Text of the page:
Donald Trump is going to lose the election. That’s not an absolute certainty, of course. Things happen. But barring the discovery of a note handwritten in Vince Foster’s blood describing how Hillary and Web Hubbell planned 9/11 on a table stolen from the White House, Donald Trump is going to lose.
The Republican nominee knows he’s losing. Congenitally unable to take personal responsibility, he blames his slide in the polls on the people who have prodded him to act “presidential” and wage a more traditional campaign.
In a phrase that seems to be going around these days, he’s going to lose “big league.” So … then what?
Trump could go home to a nice long vacation, but the one thing the campaign has definitely done already is destroy the value of his largest asset.
Trump's campaign estimates his brand to be worth $3.32 billion. It's specifically listed in the line item "real estate licensing deals, brand and branded developments," according to a net worth assessment filed in 2015.
The top line item in Trump’s portfolio is simply the Trump name. It could certainly be argued that after this campaign, Trump’s name will be far better known, but better known doesn’t mean more valuable. After all, with a nod to Mr. Godwin, few people are better known than Hitler, but that doesn’t lead to a lot of licensing deals.
The decline in value of Trump’s name is already reflected in what’s happening to facilities currently carrying the big ‘T.’
Travel planning site Hipmunk reported that it has seen first-quarter bookings for Trump Hotels decline 59.3 percent year over year, while overall bookings through the site have generally risen during the same period.
For a large segment of the public, Trump’s name has become a "keep away” sign. That’s not a response that will go away soon.
So when the music stops and Donald Trump is left without a chair in the Oval Office, what will he do?
The same thing he’s done for the last year. Keep having rallies. Keep making outrageous speeches. Bernie Sanders might have had a movement, but Donald Trump could monetize his movement.
Installing Stephen Bannon and Kellyanne Conway doesn’t mean much when it comes to Trump’s campaign—except that Trump is going to keep right on doing what he’s been doing anyway, and that there will be even less filter between Alex Jones, Drudge, Breitbart, and the content of Trump’s latest speech. (Hint: expect the “Hillary has some secret illness” theme to get more obvious.) Bannon may be a genius at chopping up video to generate a pseudo-scandal (though his Sarah Palin hagiography netted an amazing 0% rating from movie critics at Rotten Tomatoes) but when it comes to moving the needle on November 8, it’s unlikely that either Bannon’s bent for creative bullshit or Conway’s calibrated what’s-resonating-with-our-peeps stethoscope will make a difference.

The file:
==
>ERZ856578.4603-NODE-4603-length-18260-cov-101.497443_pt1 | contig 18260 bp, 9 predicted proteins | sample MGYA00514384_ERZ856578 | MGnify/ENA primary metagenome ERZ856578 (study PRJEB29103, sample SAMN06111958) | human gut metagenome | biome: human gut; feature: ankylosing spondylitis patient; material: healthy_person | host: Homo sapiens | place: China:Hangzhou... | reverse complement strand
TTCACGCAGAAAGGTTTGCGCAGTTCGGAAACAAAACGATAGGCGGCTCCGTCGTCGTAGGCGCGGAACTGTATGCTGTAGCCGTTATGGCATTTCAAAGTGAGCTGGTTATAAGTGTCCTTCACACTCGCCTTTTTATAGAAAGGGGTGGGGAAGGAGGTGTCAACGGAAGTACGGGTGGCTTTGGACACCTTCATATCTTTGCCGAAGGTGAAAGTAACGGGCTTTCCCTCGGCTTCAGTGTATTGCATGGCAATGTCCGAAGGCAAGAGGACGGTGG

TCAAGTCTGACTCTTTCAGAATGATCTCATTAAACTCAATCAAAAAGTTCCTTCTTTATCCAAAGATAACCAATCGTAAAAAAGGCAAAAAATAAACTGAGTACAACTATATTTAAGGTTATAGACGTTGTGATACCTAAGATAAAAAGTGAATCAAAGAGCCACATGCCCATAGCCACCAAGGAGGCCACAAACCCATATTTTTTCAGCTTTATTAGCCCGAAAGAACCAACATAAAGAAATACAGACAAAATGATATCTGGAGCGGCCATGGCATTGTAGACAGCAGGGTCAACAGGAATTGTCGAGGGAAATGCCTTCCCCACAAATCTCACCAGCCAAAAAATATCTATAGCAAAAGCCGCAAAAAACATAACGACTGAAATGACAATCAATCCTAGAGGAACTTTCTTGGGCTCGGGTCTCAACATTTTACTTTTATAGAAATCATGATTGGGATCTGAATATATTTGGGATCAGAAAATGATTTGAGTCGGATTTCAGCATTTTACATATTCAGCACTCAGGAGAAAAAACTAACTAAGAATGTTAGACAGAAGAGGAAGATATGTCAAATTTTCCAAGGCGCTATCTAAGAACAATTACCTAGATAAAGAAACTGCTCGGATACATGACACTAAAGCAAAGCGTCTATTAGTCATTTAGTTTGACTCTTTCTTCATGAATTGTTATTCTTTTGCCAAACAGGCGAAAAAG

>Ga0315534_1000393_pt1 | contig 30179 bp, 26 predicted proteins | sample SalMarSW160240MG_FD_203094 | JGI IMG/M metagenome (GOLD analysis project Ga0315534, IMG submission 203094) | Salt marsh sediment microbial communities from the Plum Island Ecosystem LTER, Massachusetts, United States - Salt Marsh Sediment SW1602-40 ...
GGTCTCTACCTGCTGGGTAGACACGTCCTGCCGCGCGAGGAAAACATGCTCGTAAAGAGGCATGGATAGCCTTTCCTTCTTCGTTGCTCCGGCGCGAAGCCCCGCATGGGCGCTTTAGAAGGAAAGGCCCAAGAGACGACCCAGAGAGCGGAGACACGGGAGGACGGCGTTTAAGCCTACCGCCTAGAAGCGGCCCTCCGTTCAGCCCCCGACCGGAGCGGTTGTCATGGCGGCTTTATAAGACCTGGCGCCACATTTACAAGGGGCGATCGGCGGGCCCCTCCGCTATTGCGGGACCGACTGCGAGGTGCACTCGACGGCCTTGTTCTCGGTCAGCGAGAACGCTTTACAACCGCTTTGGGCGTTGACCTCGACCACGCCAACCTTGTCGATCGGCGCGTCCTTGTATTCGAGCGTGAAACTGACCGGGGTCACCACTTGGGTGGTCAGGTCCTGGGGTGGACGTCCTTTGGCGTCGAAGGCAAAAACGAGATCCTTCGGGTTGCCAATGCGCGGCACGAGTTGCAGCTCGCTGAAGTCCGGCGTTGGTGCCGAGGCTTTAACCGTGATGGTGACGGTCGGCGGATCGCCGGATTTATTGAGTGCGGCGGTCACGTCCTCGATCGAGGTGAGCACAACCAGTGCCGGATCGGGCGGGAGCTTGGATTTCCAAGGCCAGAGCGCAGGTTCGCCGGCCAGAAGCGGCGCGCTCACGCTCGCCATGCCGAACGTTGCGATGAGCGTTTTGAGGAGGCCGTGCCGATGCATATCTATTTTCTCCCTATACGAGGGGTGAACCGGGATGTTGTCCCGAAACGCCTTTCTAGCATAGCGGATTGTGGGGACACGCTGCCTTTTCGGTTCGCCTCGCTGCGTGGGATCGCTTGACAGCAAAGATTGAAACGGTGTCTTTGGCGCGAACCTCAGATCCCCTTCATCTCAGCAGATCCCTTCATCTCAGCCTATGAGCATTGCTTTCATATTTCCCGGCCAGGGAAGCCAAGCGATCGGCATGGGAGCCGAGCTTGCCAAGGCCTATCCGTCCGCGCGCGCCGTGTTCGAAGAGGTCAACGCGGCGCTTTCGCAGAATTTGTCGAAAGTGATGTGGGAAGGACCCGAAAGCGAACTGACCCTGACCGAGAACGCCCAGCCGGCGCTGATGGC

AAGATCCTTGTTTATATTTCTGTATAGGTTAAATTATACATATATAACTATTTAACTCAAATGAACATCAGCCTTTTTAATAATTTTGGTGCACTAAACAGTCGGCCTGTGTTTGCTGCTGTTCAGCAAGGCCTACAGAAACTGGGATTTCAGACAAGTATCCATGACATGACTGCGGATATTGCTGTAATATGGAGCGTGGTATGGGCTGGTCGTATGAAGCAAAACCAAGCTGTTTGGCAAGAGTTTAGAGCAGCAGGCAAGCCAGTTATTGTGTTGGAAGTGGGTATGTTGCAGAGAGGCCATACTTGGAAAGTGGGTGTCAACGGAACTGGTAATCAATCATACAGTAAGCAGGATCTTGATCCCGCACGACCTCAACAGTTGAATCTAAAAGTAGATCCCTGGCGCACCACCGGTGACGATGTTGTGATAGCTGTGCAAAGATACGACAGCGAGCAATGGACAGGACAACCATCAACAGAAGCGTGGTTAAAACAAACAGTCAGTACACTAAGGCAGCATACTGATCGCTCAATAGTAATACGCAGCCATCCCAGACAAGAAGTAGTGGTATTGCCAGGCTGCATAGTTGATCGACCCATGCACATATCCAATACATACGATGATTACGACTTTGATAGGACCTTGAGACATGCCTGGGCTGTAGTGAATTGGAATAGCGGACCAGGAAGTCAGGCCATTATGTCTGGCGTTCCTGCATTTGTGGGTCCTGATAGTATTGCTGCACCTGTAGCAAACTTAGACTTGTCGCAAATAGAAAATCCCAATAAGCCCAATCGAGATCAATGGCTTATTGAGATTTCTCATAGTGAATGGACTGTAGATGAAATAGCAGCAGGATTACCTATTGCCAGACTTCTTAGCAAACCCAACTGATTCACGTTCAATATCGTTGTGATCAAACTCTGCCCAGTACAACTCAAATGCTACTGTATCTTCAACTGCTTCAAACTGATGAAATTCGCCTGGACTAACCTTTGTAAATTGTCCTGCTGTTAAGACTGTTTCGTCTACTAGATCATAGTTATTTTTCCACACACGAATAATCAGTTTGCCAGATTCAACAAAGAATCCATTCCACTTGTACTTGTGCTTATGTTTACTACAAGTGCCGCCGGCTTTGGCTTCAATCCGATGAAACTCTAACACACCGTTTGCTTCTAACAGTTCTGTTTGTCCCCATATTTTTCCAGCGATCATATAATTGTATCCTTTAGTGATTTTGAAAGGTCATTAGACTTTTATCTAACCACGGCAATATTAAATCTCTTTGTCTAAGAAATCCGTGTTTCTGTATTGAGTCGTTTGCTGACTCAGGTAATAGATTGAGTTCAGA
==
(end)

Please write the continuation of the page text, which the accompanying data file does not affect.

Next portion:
Oh, it does put a millimeter or two between Trump and the adventures of Paul Manafort, empire builder. Which is likely to be somewhat important in coming months.
But it’s what happens on November 9 that will make the new crew come in really handy.
Trump has already been investing heavily in the rigged election narrative, including going so far as to proclaim he can only lose if there is a finger on the scales. His advisers are already calling on his supporters to prepare for a constitutional crisis following the election, one that includes “a bloodbath.”
Joe Biden may have delivered one helluva speech about how America “owns the finish line,” but Donald Trump doesn’t recognize the finish line. And it’s quite possible that he’s not going to stop.
That’s where Bannon’s mini media empire comes in handy. It could form the first step toward a Trump Network (a media network, not the Trump Network that was a multi-level Ponzi scheme with crappy vitamins). Previous Republican presidential candidates have settled into a position as a talking head on Fox, or plopped behind a microphone on AM radio. That won’t be enough for Trump. It’s neither enough money to match his investment in this campaign, nor enough attention to feed an ego that’s gotten used to being able to upend the news cycle on a daily, if not hourly, basis. Even a whole network devoted to Trump won’t give him that.
That’s why Trump won’t be on the Trump Network. Trump will be where he is now, traveling from site to site, rallying angry, racist, crowds. Saying outrageous things. Raising the stakes and the temperature of his speech. Positioning himself not just as an opponent of “Hillary Clinton’s government” but as an alternative. As a movement.
The purpose of the Trump Network will be to support Trumpism. The far-right isolationist, violent, racist nationalism, the just plain fascism that Trump—and Bannon—promote.
We already have candidates who start running for president two years before the election. Trump could simply make it a full-time job. If his 2016 putsch didn’t work … there’s always the future. Trump may never get the majority of Americans. But then, he doesn’t need to. Not for his bank account to benefit.
And not to utterly disrupt the orderly transition of power.